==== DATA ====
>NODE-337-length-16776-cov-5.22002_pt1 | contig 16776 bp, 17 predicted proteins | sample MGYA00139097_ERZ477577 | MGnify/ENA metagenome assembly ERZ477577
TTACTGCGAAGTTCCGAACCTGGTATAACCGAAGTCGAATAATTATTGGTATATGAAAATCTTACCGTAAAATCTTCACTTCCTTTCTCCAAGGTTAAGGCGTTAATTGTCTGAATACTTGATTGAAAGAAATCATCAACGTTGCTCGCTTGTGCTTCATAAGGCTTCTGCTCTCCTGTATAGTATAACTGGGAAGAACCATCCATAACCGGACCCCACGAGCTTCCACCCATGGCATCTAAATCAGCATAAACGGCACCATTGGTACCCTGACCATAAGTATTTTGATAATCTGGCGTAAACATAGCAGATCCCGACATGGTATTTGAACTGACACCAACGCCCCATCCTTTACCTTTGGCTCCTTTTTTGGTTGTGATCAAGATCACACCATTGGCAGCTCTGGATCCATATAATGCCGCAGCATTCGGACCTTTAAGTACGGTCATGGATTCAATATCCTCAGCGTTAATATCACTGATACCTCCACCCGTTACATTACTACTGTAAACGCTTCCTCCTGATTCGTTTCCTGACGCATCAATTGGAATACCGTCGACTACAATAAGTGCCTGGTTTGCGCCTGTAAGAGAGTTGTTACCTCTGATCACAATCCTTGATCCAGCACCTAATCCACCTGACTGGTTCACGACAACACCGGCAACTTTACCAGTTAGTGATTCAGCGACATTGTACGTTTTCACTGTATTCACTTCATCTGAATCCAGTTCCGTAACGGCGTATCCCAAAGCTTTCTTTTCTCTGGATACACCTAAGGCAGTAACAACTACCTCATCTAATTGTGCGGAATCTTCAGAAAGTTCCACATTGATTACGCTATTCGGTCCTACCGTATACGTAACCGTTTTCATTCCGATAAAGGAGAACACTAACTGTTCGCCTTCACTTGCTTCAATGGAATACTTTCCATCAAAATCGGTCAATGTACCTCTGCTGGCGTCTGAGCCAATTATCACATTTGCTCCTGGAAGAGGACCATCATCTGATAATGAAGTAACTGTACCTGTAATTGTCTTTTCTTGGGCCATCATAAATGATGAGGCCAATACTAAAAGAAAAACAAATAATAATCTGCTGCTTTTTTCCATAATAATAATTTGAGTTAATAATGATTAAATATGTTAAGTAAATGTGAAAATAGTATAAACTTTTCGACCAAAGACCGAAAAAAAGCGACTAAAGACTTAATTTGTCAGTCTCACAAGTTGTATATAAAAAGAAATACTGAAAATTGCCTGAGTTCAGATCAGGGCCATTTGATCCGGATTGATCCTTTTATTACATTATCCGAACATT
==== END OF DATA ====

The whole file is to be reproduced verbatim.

>NODE-337-length-16776-cov-5.22002_pt1 | contig 16776 bp, 17 predicted proteins | sample MGYA00139097_ERZ477577 | MGnify/ENA metagenome assembly ERZ477577
TTACTGCGAAGTTCCGAACCTGGTATAACCGAAGTCGAATAATTATTGGTATATGAAAATCTTACCGTAAAATCTTCACTTCCTTTCTCCAAGGTTAAGGCGTTAATTGTCTGAATACTTGATTGAAAGAAATCATCAACGTTGCTCGCTTGTGCTTCATAAGGCTTCTGCTCTCCTGTATAGTATAACTGGGAAGAACCATCCATAACCGGACCCCACGAGCTTCCACCCATGGCATCTAAATCAGCATAAACGGCACCATTGGTACCCTGACCATAAGTATTTTGATAATCTGGCGTAAACATAGCAGATCCCGACATGGTATTTGAACTGACACCAACGCCCCATCCTTTACCTTTGGCTCCTTTTTTGGTTGTGATCAAGATCACACCATTGGCAGCTCTGGATCCATATAATGCCGCAGCATTCGGACCTTTAAGTACGGTCATGGATTCAATATCCTCAGCGTTAATATCACTGATACCTCCACCCGTTACATTACTACTGTAAACGCTTCCTCCTGATTCGTTTCCTGACGCATCAATTGGAATACCGTCGACTACAATAAGTGCCTGGTTTGCGCCTGTAAGAGAGTTGTTACCTCTGATCACAATCCTTGATCCAGCACCTAATCCACCTGACTGGTTCACGACAACACCGGCAACTTTACCAGTTAGTGATTCAGCGACATTGTACGTTTTCACTGTATTCACTTCATCTGAATCCAGTTCCGTAACGGCGTATCCCAAAGCTTTCTTTTCTCTGGATACACCTAAGGCAGTAACAACTACCTCATCTAATTGTGCGGAATCTTCAGAAAGTTCCACATTGATTACGCTATTCGGTCCTACCGTATACGTAACCGTTTTCATTCCGATAAAGGAGAACACTAACTGTTCGCCTTCACTTGCTTCAATGGAATACTTTCCATCAAAATCGGTCAATGTACCTCTGCTGGCGTCTGAGCCAATTATCACATTTGCTCCTGGAAGAGGACCATCATCTGATAATGAAGTAACTGTACCTGTAATTGTCTTTTCTTGGGCCATCATAAATGATGAGGCCAATACTAAAAGAAAAACAAATAATAATCTGCTGCTTTTTTCCATAATAATAATTTGAGTTAATAATGATTAAATATGTTAAGTAAATGTGAAAATAGTATAAACTTTTCGACCAAAGACCGAAAAAAAGCGACTAAAGACTTAATTTGTCAGTCTCACAAGTTGTATATAAAAAGAAATACTGAAAATTGCCTGAGTTCAGATCAGGGCCATTTGATCCGGATTGATCCTTTTATTACATTATCCGAACATT